Infants Consuming Salt A recent report unfolded the potential health problems due to a diet constituting high sodium. On similar lines, a study conducted by professionals from the Bristol University, has revealed that the proportion of salt consumed by 8-month-old babies is apparently higher than suggested maximum levels by the UK. Babies being fed salty and processed foodstuffs such as yeast extract, gravy, baked beans and tinned spaghetti have paved way for the increase in the overall levels of sodium in their diet.

Also, some mothers seem to give their tiny tots cow’s milk, which contains higher levels of salt than breast or formula milk. They do not appear to follow the guidelines that suggest that infants are not supposed to be fed the latter till at least they are 1 year old. More amount of salt in the body tends to harm developing kidneys and leads to other health issues as the child grows. The children also acquire a liking for salt that results in unhealthy eating ways.

Around 1,178 8-month-old infants who were born in the year 1991 or 1992 and participated in the Children of the 90s study, enrolled for the analysis. Their 3 day dietary records were filled in by their mothers. Furthermore, they were separated into 4 groups depending on the order of rising salt intake.

It came to light that most children were first exposed to the taste of solid substances when they reached 3 to 4 months of age. For the highest group, the average salt intake at 8 months was more than twice the recommended levels. It constituted around 400mg sodium per day until 12 months. This group supposedly received cow’s milk as their main diet which has almost 55mg sodium per 100g than breast or formula milk. They seemed to consume thrice the amount of bread such as salty foods like yeast extract and gravy as compared to the lowest group.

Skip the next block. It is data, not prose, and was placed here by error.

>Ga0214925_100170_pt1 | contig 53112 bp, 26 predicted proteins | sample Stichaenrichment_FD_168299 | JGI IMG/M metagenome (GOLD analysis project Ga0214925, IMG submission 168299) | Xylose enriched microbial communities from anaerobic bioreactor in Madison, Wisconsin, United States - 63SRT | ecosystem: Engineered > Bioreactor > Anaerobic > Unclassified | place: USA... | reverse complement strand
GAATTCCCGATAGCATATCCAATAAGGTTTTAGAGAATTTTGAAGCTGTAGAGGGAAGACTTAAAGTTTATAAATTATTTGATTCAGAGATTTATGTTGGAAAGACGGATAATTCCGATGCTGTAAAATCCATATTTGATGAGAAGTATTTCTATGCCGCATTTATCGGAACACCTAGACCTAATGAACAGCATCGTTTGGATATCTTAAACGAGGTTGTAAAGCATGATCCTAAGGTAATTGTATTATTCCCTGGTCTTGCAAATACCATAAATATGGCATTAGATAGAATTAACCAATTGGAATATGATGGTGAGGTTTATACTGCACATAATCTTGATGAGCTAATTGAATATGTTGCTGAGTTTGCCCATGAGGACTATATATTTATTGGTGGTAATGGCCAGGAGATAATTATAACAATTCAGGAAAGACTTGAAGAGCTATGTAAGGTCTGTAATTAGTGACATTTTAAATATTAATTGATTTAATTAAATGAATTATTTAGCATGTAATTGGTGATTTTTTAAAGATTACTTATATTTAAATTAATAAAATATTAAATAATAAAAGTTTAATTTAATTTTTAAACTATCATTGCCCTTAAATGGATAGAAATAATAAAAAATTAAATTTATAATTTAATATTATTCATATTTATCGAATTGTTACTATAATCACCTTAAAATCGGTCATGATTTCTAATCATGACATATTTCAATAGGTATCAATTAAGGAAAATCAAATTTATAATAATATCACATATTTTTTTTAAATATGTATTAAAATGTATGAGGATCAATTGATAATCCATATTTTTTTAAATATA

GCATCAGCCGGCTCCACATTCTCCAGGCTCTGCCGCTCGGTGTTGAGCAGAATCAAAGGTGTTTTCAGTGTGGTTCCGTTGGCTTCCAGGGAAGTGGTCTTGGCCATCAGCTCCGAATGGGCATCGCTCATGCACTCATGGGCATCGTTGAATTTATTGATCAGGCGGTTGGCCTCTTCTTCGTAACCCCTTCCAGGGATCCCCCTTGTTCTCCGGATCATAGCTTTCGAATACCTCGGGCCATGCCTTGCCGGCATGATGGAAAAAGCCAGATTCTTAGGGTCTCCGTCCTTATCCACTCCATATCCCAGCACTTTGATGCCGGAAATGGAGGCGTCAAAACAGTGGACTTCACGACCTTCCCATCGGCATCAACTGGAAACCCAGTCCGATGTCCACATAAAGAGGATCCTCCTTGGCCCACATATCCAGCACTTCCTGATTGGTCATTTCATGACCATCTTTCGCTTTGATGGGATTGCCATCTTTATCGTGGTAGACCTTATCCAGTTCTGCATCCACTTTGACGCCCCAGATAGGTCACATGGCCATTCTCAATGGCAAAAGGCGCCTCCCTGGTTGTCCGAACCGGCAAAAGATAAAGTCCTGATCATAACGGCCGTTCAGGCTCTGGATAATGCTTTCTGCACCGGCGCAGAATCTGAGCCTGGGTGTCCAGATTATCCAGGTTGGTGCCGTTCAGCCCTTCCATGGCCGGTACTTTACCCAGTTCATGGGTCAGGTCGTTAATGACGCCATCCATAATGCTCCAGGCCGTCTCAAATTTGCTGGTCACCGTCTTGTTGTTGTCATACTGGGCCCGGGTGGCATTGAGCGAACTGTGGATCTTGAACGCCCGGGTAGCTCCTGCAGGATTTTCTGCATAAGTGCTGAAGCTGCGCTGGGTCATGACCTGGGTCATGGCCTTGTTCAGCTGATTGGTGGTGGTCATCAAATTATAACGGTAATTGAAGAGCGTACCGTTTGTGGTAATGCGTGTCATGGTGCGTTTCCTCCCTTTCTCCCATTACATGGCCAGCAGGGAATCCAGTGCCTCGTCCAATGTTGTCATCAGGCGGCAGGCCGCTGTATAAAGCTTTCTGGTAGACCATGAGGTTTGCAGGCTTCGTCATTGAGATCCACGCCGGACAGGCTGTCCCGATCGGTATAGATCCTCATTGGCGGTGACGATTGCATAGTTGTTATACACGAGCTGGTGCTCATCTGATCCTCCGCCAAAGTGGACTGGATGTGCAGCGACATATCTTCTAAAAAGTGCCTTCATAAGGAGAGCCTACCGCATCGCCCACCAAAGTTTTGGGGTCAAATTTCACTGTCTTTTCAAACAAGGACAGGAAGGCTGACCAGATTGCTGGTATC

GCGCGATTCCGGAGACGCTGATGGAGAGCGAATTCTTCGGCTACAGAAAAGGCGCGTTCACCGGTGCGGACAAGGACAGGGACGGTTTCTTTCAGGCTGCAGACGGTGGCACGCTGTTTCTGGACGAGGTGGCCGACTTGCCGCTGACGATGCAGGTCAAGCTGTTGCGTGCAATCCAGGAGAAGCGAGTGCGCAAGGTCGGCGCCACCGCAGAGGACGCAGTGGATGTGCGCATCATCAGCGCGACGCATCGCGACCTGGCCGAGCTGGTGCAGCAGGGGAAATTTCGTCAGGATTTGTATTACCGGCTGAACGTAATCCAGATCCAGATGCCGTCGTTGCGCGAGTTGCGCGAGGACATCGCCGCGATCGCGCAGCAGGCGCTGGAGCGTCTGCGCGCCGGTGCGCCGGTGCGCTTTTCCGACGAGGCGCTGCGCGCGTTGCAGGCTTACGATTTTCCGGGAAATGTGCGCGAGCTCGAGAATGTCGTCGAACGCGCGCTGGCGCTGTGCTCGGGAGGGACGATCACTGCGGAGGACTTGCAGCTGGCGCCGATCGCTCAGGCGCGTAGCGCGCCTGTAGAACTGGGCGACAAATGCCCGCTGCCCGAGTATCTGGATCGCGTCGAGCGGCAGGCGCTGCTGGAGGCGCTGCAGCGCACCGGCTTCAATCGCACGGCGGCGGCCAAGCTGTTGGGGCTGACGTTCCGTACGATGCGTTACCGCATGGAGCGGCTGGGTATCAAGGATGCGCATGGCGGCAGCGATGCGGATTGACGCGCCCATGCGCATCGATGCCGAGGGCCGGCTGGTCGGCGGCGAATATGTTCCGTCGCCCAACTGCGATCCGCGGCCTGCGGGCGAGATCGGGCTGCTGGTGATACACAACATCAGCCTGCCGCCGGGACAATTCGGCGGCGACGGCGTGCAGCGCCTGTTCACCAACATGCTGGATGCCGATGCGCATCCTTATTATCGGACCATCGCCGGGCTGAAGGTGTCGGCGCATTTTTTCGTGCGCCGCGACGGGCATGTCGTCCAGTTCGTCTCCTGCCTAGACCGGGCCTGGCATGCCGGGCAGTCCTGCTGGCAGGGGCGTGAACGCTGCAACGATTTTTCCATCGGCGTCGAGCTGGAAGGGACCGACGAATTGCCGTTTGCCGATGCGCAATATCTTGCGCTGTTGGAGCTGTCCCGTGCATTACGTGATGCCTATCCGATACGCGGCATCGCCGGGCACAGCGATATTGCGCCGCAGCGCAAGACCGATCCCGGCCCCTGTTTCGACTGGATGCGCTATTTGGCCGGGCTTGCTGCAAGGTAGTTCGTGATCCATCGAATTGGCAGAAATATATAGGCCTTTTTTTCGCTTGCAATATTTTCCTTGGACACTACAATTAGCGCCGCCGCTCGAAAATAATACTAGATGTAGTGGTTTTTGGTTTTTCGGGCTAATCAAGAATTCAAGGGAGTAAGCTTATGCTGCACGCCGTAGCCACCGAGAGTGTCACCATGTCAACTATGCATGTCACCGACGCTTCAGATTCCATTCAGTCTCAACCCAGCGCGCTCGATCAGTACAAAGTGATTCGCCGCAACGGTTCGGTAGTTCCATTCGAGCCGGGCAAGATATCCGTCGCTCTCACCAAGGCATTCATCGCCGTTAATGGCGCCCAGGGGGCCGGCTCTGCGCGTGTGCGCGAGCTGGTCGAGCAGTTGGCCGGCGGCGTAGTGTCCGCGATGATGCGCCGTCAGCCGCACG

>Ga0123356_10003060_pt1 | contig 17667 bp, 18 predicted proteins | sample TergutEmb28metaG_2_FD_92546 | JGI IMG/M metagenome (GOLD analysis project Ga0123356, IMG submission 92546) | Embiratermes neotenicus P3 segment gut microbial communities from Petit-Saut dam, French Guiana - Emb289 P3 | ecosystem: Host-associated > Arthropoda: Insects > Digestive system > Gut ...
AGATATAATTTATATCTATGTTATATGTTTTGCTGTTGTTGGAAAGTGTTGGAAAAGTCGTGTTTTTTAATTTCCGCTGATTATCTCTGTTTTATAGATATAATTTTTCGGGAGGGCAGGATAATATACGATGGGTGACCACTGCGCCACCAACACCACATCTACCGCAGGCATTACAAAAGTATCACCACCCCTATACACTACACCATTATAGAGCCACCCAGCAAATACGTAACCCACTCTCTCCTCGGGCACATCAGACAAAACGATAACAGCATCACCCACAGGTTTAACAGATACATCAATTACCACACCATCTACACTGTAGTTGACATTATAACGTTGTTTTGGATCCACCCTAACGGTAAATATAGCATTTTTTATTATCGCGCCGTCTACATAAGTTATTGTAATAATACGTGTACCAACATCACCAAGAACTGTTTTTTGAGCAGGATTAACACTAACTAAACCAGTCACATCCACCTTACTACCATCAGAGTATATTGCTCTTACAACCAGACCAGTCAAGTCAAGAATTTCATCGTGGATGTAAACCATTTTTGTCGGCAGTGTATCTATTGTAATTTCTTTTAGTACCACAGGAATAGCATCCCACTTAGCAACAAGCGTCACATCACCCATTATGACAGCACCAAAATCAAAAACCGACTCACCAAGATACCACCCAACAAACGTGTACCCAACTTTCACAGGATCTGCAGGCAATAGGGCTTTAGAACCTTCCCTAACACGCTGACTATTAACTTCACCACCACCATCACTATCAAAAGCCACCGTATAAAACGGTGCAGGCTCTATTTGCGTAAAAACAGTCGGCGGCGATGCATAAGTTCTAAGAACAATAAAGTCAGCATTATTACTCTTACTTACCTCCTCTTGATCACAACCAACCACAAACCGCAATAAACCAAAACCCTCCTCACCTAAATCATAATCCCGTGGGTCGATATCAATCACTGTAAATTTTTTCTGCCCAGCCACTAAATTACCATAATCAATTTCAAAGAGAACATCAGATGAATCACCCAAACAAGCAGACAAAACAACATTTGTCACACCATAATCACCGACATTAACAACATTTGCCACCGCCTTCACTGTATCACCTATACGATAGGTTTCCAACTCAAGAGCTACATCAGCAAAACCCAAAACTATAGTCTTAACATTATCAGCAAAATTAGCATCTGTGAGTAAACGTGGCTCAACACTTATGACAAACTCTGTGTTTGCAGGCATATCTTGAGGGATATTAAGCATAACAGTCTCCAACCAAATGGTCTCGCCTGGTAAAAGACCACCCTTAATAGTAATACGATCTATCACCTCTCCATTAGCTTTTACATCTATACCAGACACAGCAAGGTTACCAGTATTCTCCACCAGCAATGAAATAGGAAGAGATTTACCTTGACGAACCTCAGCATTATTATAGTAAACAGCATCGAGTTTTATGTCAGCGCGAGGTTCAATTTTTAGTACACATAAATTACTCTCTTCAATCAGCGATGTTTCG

Speaking about the findings, Dr Pauline Emmett and Vicky Cribb, the nutritionists who conducted the research, elaborated,” These findings show that salt intakes need to be substantially reduced in children of this age group. Infants need foods specifically prepared for them without added salt, so it is important to adapt the family diet.”

She added that parents of infants need to be advised appropriately on what foods are to be given to kids. They must be particularly informed to not include cow’s milk in their diet before they reach 12 months of age. She continued that manufacturers of processed foods ought to keep a check on the amount of salt and reduce them accordingly.

The findings are published online in European Journal of Clinical Nutrition.